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From the start, the British filmmaker Ken Loach came out swinging in support of the underdog. Long before his films opened in theaters, his 1960s television plays introduced uncomfortable topics like back-street abortion (“Up the Junction”) and homelessness (“Cathy Come Home”) to audiences who were not always appreciative of their documentarylike realness and divisive politics.

Since then, his dogged championing of society’s strugglers and stragglers has sometimes resulted in his films’ being misread or underappreciated by American audiences. (Even the British film critic David Thomson once judged Loach easier to respect than enjoy.) Inseparable from his time and place, Loach responded to the economic depression of postwar Britain — and what would become decades of Conservative rule — with an unrelenting focus on working-class solidarity. In a Loach movie, survival hinges not on individualism, but on community.

Film Forum’s wide-ranging retrospective (running through May 2), which generously samples Loach’s prolific output from 1967 to the present, offers an opportunity to marvel at the breadth and emotional heft of an audacious career. In the 1990s alone (invigorated, one guesses, by 11 years of Thatcherism), he tackled topics as diverse and contentious as Northern Ireland (“Hidden Agenda”), labor rights (“Riff-Raff”), unemployment (“Raining Stones”), domestic abuse (“Ladybird, Ladybird”) and addiction (“My Name is Joe”) with an uncompromising belief in the essential drama of ordinary lives.

Over time, his films have become less raw and more artful, more fluidly cinematic but with no less social relevance or political edge. (It’s notable, and shameful, that his 2019 indictment of worker exploitation, “Sorry We Missed You,” feels as justified today as it did more than three decades ago in “Riff-Raff.”) Injections of tough-minded humor have inoculated even his most tragic pictures from charges of miserabilism and opened them up to a wider audience. In “Raining Stones” (1993), for instance — about an unemployed father who takes dangerous steps to purchase his daughter’s first communion dress — a gently comic undertow eases the violence. You’ll be distressed, but you won’t be destroyed.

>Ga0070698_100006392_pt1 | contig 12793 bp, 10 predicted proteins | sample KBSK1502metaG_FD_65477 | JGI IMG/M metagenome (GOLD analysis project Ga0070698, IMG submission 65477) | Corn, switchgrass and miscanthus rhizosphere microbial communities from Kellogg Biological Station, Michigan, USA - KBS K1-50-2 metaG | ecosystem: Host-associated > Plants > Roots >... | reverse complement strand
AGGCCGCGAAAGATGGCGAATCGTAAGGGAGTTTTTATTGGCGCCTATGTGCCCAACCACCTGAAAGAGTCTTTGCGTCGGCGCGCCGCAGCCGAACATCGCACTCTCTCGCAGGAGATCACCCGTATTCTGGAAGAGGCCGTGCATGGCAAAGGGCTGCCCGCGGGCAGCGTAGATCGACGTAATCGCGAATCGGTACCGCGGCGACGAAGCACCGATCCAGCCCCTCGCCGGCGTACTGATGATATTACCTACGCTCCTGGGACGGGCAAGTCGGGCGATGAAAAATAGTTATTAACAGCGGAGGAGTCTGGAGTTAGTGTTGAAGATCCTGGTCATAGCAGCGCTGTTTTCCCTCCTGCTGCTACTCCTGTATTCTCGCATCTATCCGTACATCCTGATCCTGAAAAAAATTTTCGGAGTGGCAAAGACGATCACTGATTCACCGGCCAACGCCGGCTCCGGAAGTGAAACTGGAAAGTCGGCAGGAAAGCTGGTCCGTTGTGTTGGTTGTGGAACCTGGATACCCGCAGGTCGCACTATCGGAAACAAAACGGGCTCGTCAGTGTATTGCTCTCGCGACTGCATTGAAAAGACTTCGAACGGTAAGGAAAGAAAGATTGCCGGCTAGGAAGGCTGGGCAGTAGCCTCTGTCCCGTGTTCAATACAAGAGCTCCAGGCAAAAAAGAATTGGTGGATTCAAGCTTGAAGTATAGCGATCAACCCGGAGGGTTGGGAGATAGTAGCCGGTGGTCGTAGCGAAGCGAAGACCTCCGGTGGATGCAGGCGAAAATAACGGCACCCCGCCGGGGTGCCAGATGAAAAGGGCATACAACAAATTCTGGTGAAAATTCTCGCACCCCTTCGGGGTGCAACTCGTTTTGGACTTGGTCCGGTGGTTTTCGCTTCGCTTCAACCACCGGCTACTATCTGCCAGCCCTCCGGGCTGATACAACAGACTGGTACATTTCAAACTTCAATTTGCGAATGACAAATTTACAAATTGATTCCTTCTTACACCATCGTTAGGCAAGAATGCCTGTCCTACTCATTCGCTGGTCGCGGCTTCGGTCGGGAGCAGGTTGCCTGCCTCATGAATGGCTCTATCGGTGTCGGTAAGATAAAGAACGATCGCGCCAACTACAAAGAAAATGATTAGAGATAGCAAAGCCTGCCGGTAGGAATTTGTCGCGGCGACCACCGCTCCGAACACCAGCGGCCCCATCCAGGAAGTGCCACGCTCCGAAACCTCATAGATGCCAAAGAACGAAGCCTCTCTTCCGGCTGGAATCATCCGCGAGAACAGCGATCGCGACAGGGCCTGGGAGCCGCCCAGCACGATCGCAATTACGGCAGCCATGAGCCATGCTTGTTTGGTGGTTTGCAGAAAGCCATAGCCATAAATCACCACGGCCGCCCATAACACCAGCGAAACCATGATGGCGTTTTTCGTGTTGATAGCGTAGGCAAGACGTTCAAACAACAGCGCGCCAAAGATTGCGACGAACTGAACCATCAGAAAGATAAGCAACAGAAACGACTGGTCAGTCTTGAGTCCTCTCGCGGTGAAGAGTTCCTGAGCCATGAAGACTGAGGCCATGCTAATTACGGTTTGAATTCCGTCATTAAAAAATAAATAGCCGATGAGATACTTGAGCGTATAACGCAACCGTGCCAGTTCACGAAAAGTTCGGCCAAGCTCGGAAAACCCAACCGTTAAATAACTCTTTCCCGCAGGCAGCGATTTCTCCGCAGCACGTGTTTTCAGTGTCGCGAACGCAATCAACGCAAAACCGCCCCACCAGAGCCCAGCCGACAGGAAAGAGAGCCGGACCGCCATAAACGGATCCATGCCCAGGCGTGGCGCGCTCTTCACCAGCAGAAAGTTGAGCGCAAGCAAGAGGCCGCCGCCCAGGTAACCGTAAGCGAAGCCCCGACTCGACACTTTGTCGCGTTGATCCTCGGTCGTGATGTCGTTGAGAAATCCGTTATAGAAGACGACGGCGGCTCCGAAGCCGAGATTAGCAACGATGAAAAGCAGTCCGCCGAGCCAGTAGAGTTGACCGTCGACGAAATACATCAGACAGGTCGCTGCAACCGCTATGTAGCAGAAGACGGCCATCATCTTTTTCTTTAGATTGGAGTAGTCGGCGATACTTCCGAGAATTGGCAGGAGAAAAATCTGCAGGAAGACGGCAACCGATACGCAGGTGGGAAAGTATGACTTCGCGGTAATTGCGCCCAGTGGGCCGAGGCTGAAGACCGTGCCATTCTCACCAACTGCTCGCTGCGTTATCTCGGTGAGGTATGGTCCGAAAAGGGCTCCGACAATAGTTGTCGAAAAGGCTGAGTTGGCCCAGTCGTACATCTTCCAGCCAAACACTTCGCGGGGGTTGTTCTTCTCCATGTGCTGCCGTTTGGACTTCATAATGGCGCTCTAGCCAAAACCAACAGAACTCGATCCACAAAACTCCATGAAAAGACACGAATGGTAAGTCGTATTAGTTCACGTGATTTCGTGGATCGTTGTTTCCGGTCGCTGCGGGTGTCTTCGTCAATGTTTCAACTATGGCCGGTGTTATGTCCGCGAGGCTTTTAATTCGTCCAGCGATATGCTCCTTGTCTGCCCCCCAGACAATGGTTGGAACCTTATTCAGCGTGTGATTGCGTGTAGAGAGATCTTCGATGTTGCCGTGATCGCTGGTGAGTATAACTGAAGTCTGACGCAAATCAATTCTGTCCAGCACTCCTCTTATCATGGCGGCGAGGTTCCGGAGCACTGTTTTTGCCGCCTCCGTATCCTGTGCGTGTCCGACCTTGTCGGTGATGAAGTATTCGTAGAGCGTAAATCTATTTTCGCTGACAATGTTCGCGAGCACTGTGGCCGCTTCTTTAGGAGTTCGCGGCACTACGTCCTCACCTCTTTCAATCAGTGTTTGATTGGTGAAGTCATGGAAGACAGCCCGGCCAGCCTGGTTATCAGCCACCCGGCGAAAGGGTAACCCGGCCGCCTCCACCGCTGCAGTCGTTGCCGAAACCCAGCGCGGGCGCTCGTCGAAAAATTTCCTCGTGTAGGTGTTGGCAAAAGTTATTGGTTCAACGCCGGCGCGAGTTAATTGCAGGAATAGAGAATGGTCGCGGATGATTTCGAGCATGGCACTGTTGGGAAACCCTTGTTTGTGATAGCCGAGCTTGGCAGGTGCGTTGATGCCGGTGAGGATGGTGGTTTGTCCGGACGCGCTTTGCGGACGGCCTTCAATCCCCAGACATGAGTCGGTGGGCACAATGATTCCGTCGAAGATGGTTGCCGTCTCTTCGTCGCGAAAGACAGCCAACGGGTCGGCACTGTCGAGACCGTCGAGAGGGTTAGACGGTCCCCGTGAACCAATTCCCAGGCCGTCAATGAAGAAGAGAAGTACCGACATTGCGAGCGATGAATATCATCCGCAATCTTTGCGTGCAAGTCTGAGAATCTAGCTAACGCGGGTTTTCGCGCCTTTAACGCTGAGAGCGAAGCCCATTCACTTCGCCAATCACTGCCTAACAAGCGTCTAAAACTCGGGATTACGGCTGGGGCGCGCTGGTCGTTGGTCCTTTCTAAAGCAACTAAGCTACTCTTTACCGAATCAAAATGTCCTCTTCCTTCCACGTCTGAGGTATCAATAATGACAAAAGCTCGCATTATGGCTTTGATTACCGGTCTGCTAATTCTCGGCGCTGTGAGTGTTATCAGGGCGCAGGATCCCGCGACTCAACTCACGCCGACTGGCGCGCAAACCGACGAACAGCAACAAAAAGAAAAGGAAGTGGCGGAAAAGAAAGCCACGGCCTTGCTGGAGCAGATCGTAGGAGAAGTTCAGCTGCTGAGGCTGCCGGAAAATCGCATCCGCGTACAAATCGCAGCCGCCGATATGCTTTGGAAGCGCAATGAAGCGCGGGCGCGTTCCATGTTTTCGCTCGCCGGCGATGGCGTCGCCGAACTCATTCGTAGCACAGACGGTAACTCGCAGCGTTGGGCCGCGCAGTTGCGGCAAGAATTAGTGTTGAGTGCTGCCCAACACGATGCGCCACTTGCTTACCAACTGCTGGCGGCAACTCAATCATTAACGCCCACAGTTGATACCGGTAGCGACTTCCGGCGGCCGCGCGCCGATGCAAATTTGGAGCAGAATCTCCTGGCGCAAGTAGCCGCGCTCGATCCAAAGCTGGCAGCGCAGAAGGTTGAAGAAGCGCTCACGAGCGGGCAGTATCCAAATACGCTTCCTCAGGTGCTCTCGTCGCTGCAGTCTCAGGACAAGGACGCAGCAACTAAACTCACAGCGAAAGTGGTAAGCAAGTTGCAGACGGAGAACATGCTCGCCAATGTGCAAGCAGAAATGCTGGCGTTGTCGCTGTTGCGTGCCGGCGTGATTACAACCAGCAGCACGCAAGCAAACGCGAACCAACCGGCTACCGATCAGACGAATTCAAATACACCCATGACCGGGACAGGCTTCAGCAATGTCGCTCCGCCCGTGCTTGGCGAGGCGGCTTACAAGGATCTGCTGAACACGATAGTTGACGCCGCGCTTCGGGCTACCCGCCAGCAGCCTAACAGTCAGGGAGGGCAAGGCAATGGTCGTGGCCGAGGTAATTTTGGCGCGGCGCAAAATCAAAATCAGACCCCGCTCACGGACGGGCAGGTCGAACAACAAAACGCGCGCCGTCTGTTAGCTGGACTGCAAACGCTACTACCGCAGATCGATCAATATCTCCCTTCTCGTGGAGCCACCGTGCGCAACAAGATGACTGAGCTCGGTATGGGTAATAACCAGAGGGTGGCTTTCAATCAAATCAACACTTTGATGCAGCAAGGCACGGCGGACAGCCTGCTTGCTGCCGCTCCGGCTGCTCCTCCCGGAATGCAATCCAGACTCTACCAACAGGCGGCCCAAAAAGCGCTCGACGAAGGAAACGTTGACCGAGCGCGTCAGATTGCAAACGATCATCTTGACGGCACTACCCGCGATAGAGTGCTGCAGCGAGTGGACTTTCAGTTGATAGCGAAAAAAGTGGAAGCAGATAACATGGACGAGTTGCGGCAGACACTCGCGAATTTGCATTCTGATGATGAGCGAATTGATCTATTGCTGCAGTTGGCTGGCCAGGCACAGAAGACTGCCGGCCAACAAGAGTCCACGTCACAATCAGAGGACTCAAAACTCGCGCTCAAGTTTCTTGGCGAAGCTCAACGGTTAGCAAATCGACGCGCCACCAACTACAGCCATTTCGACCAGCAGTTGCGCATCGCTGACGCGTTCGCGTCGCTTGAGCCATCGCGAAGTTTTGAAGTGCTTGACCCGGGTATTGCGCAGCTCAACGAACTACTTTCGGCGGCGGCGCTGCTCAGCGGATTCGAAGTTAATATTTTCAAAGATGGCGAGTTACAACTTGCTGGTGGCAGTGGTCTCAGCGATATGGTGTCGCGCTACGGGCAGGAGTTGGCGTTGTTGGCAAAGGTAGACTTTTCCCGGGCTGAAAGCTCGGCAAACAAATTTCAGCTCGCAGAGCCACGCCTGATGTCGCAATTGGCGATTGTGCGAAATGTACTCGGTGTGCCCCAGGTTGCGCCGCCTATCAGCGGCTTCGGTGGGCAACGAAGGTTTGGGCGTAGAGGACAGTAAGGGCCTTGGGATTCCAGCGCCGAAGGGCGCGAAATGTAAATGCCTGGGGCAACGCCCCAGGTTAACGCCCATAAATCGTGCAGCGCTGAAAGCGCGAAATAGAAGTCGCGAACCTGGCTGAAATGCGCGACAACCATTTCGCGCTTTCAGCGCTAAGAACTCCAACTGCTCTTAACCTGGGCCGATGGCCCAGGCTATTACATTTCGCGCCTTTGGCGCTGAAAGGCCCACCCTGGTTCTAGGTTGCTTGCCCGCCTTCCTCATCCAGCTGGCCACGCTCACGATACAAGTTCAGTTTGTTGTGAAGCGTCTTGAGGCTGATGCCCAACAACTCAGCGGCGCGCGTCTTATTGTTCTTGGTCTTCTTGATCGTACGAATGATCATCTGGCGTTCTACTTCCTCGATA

Nowhere, though, is humor more essential than in two of Loach’s most wrenching dramas. In “I, Daniel Blake” (2016) — whose release in Britain sparked a parliamentary discussion — an ailing widower (Dave Johns) is repeatedly rebuffed by an impenetrable welfare system. Despite the welcome distraction of Paul Laverty’s salty, spiky dialogue, some scenes (as when Daniel accompanies an impoverished single mother to a food bank) remain so gutting I like to think even Thatcher would have crumpled.

No less harrowing, yet defiantly ebullient, “My Name Is Joe” (1998) follows a recovering alcoholic (the great Peter Mullan in a jaunty performance) as he risks his sobriety and a new romance to help a desperate friend. Washed in warmly gritty photography and dialogue (again by Laverty) that singes the ears, the movie is vibrantly alive in ways that transcend its somber subject matter.